On my show, "Citizen Pinoy," I always remind people to keep their addresses current with the National Visa Center (NVC) while waiting for the priority date on their approved petition to become current.
In many cases, the wait for an immigrant visa can be from 10 to 25 years!
During that time, people move and thus would no longer have the same address as when the petition was originally filed.
The problem is that when the priority date finally becomes current, the NVC sends the forms and paperwork to the last address the NVC has on file.
So, if you move without giving your new address to the NVC, it will be sending the forms and other paperwork to your old address.
Immigration laws and regulations state that once a person is notified that their visa is available, they have one year to apply for the visa.
If they fail to do so, their visa registration could be terminated, and the file destroyed, resulting in the loss of that priority date.
In fact, the regulations state that it is the alien’s responsibility to keep his or her address current with the NVC, not the NVC trying to track you down.
I know of many people who failed to apply for their visas within one year (because the NVC notices were sent to the old address), and thus their case was terminated under Section 203(g).
However, there was a recent decision by the Ninth Circuit which held that an alien's visa registration was improperly terminated because the notice of visa availability was not sent “to the alien.”
Instead, notices were sent to the petitioner and/or the alien’s attorney.
In that case, an alien was petitioned by his brother in the F-4 category.
Twelve years later, when the priority date finally became current, the NVC sent an instruction package to the attorney who had helped file the petition over a decade earlier.
The NVC sent follow up letters to that attorney in 2001, 2002 and 2003, but the attorney's records did not indicate that he received any of those notices.
The NVC eventually terminated the alien's visa registration and destroyed all the related records, based on the alien’s “failure to apply” for his visa within one year of notification.
The alien sued to have his visa registration reinstated.
The Ninth Circuit noted that the law governing termination of visa registration states that the “Secretary of State shall terminate the registration of any alien who fails to apply for an immigrant visa within one year following notification to the alien of the availability of such visa...”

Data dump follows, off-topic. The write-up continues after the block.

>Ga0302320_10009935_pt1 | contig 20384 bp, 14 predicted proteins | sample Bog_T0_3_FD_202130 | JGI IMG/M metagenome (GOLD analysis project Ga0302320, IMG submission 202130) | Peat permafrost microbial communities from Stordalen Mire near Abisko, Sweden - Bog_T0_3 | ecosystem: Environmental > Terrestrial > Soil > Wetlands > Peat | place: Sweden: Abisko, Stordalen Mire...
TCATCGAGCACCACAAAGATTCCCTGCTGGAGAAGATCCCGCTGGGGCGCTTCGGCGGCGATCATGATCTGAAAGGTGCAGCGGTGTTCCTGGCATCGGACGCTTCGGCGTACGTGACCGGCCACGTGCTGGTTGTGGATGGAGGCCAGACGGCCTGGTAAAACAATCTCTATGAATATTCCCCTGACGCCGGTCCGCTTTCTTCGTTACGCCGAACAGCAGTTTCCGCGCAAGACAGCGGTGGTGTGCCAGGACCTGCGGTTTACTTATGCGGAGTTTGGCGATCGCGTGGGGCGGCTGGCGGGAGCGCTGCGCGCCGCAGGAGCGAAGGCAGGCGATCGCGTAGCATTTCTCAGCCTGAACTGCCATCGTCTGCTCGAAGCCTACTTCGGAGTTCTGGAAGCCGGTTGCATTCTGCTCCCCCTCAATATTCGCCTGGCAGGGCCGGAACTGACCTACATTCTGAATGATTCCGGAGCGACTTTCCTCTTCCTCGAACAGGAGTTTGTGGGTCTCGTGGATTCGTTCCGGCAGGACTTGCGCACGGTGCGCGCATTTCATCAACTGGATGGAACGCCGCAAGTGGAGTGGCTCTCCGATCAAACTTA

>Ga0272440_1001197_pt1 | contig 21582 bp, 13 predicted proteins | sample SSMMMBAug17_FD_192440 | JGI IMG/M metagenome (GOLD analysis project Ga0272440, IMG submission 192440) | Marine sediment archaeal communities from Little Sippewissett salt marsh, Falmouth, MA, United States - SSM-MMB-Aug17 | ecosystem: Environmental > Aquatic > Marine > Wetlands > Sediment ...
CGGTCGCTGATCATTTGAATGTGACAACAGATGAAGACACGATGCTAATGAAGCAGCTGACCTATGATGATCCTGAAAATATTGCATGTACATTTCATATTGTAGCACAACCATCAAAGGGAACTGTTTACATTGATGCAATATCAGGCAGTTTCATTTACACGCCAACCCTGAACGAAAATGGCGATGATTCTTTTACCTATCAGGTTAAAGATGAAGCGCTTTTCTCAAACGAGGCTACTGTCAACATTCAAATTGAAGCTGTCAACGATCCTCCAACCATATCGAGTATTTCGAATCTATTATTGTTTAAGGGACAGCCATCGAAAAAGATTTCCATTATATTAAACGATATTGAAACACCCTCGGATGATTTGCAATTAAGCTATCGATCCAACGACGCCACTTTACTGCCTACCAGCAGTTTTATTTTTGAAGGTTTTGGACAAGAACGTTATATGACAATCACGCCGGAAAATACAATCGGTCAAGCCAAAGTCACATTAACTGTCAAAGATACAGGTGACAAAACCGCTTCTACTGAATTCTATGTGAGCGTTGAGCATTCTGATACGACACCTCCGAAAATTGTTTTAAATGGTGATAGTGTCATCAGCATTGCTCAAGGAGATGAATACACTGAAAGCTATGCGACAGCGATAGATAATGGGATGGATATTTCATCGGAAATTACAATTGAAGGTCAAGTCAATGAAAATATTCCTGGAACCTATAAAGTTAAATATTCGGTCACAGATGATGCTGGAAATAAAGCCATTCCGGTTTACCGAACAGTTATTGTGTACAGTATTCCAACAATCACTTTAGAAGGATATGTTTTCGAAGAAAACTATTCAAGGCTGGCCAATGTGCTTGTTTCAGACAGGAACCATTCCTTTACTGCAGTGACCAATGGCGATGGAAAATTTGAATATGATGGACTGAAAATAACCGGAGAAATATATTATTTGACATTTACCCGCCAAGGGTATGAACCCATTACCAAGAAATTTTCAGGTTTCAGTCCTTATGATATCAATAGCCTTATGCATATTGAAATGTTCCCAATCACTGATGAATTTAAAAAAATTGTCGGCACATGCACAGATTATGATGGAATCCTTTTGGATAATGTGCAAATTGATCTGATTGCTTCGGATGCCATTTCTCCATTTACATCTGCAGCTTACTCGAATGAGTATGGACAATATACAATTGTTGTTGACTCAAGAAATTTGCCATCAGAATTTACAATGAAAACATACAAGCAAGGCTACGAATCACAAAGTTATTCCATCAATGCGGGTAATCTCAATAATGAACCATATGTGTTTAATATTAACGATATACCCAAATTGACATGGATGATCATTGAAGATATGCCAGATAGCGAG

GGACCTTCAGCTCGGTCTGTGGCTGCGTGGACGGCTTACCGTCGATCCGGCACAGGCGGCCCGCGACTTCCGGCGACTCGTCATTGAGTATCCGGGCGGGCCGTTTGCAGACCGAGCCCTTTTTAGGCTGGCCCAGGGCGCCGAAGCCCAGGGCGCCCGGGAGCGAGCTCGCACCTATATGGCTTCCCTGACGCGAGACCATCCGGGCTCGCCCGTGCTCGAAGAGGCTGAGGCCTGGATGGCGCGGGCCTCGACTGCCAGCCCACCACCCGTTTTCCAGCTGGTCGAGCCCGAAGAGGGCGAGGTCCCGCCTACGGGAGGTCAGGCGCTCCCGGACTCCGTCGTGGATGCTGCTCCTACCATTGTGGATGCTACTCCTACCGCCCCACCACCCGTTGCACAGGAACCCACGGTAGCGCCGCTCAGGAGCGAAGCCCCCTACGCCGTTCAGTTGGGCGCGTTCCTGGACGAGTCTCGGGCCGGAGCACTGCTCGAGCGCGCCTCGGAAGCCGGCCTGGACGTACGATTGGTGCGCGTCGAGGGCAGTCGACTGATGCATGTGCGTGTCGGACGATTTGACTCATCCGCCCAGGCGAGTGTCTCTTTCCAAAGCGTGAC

The court held that the statute was explicit in stating that the notification must be to the alien.
Therefore, notification to the alien's attorney or to the petitioner did not comply with the law.
(Of course now, the NVC sends to the alien a form “Designation of Agent,” whereby the alien can designate his attorney to receive such paperwork. However, at the time this visa registration was terminated, that procedure was not in place.)
Accordingly, the court held that because the law and regulations "unambiguously required service 'to the alien,' we need not look to the State Department's interpretation of these materials...Therefore, any notice sent by the State Department to [the attorney concerning the alien’s] visa eligibility cannot serve as the prerequisite for termination under INA Section 203(g). Because the government did not send notice 'to the alien,' termination of [the alien’s] visa registration was contrary to law.”
If your visa registration was terminated by the NVC, but you never received notice, I would suggest that you seek the advice of an attorney who can evaluate your situation to determine if notice was properly sent and/or whether you should be entitled to have your visa registration re-instated.
Remember, the stakes are very high.
In some cases, a person may have waited more than a decade for the priority date on their petition to become current.
It would be a shame that after all that waiting, the case was shredded by the NVC because you did not “apply within one year.”
Michael J. Gurfinkel is licensed, and an active member of the State Bar of California and New York. All immigration services are provided by, or under the supervision of, an active member of the State Bar of California. Each case is different. The information contained herein (including testimonials, “Success Stories,” endorsements and re-enactments) is of a general nature, and is not intended to apply to any particular case, and does not constitute a prediction, warranty, guarantee or legal advice regarding the outcome of your legal matter. No attorney-client relationship is, or shall be, established with any reader.
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